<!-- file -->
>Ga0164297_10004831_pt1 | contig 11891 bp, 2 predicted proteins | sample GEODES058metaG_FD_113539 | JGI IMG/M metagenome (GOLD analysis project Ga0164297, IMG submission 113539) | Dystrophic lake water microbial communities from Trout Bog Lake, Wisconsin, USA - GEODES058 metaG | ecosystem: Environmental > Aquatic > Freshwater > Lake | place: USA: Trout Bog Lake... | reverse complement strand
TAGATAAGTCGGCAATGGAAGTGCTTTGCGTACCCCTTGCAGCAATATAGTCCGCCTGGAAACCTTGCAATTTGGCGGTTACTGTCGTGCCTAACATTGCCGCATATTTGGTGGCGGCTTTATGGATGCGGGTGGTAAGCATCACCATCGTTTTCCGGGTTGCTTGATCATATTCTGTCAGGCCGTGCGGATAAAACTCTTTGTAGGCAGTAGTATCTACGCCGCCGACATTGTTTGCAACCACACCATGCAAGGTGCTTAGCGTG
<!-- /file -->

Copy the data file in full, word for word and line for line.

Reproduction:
>Ga0164297_10004831_pt1 | contig 11891 bp, 2 predicted proteins | sample GEODES058metaG_FD_113539 | JGI IMG/M metagenome (GOLD analysis project Ga0164297, IMG submission 113539) | Dystrophic lake water microbial communities from Trout Bog Lake, Wisconsin, USA - GEODES058 metaG | ecosystem: Environmental > Aquatic > Freshwater > Lake | place: USA: Trout Bog Lake... | reverse complement strand
TAGATAAGTCGGCAATGGAAGTGCTTTGCGTACCCCTTGCAGCAATATAGTCCGCCTGGAAACCTTGCAATTTGGCGGTTACTGTCGTGCCTAACATTGCCGCATATTTGGTGGCGGCTTTATGGATGCGGGTGGTAAGCATCACCATCGTTTTCCGGGTTGCTTGATCATATTCTGTCAGGCCGTGCGGATAAAACTCTTTGTAGGCAGTAGTATCTACGCCGCCGACATTGTTTGCAACCACACCATGCAAGGTGCTTAGCGTG